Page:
ISLAMABAD, PAKISTAN - A global human rights monitor on Friday accused the Taliban insurgency in Afghanistan of detaining and executing suspected government officials as well as security forces, and in some cases their relatives.
Human Rights Watch lamented in a statement that the Taliban's retaliatory actions ran counter to their pledges that no harm would be inflicted on people who worked for the Afghan government or assisted the United States and NATO troops.
The allegations came as the Taliban continue to make territorial gains across Afghanistan and government security forces struggle to contain them. The insurgents deny they are carrying out revenge killings.
The U.S.-based Human Rights Watch (HRW) said that among recent cases, in southern Kandahar province the Taliban earlier in the month executed a popular comedian, Nazar Mohammad, better known as Khasha Zwan.
The slain man had posted routines that included songs and jokes on TikTok and reportedly also worked with the Afghan police force. Taliban fighters abducted him from his home and beat him before shooting him to death, according to HRW.
"Taliban forces apparently executed Khasha Zwan because he poked fun at Taliban leaders," said Patrica Gossman, associate Asia director at Human Rights Watch.
"His murder and other recent abuses demonstrate the willingness of Taliban commanders to violently crush even the tamest criticism or objection," Gossman said.
A video of two armed men slapping and abusing the detained comedian went viral on social media, prompting Taliban spokesman Zabihullah Mujahid to admit insurgent fighters were behind the incident.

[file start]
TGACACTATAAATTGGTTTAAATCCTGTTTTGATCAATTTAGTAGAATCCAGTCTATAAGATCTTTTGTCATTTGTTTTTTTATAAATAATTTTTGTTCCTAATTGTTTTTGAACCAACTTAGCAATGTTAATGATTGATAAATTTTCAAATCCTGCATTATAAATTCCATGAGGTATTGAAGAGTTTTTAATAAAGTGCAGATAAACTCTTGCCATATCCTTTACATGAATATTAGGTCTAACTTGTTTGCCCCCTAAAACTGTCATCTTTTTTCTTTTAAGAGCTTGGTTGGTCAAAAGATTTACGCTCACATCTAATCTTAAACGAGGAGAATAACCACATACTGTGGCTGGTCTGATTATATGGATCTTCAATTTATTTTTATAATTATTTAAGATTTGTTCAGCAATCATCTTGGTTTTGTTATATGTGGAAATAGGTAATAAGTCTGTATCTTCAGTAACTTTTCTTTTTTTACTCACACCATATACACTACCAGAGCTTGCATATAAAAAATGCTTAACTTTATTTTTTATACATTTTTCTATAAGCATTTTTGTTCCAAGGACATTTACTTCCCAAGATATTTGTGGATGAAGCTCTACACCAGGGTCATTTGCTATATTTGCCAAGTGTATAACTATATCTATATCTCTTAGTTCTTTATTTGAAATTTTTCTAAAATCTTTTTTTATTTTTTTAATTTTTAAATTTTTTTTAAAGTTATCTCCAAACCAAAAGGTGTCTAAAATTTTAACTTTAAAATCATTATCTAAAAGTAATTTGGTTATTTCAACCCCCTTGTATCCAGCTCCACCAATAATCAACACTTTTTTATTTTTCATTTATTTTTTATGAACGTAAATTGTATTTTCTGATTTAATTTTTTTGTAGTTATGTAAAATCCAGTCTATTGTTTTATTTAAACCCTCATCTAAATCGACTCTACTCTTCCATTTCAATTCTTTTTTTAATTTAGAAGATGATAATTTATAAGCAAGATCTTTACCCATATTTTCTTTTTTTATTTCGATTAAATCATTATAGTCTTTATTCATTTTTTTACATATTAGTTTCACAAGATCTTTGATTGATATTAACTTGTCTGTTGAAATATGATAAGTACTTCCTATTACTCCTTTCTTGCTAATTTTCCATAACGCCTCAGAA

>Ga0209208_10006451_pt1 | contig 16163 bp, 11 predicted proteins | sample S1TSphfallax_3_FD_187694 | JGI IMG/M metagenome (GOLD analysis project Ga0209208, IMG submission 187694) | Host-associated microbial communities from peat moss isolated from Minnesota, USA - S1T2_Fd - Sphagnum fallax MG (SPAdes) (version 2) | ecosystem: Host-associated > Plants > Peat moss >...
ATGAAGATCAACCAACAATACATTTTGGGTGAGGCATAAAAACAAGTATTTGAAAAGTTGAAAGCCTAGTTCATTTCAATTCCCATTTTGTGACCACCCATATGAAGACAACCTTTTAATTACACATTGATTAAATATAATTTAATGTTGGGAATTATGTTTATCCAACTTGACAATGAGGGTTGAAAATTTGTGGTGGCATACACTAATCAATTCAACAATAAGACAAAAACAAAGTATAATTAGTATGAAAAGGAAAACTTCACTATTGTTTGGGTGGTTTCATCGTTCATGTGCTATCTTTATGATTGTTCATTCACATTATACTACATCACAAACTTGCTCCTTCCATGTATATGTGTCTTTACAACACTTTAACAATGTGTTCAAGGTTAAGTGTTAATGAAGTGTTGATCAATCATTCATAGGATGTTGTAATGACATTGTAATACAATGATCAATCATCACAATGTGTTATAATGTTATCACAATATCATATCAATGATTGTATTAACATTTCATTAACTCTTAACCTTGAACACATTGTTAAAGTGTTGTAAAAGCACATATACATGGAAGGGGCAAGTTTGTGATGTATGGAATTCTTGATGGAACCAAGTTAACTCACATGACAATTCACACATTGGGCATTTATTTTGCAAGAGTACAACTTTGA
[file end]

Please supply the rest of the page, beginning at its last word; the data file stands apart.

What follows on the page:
Mujahid said the men have been arrested and will be tried because they were bound to bring the comedian before a Taliban court instead of executing him.
Insurgent commanders are also accused of detaining scores of people associated with the government or police in Kandahar.
"Advancing Taliban forces have no blank check to brutally target their critics," Gossman said. "The Taliban leadership usually denies the abuses, but it's their fighters carrying out these attacks and their responsibility to stop the killings."
The U.S. government also condemned the killing of the comic.
"Nazar Mohammad 'Khasha' was a beloved comedian, bringing laughter & joy to his community even in dark times," tweeted Ross Wilson, acting U.S. ambassador in Kabul. "The Taliban kidnapped & lynched him, then gleefully published video evidence on Twitter. We condemn these sickening actions & the Taliban leadership should too."
The Taliban unleashed their latest wave of battlefield attacks in early May, when the United States and NATO officially began pulling their remaining troops from Afghanistan after 20 years.
The foreign troop withdrawal has largely been completed, and the process is scheduled to be finished by August 31 under President Joe Biden's orders.
U.S. Secretary of State Antony Blinken, during a visit to India on Wednesday, described as "deeply troubling" reports of escalating attacks on Afghan civilians. He urged Afghanistan's warring sides to seriously negotiate a peace arrangement to end the conflict.
"An Afghanistan that commits atrocities against its own people would become a pariah state. There's only one path, and that's at the negotiating table, to resolve the conflict peacefully," Blinken said.
The U.S. military withdrawal is an outcome of a deal Washington signed with the Taliban in February 2020 in exchange for the insurgents to reduce violence and find a negotiated end to the war with the Afghan government.
The agreement encouraged the warring sides to open peace talks in Qatar last September, but the U.S.-brokered, intra-Afghan process has largely stalled and the conflict has dramatically intensified.
The United Nations said this week that Afghan civilian casualties rose by 47% in the first six months of 2021 compared with the same period last year.
The report warned that Afghanistan could witness the highest-ever number of civilian casualties in a single year if the warring parties fail to urgently negotiate a peace deal in coming months.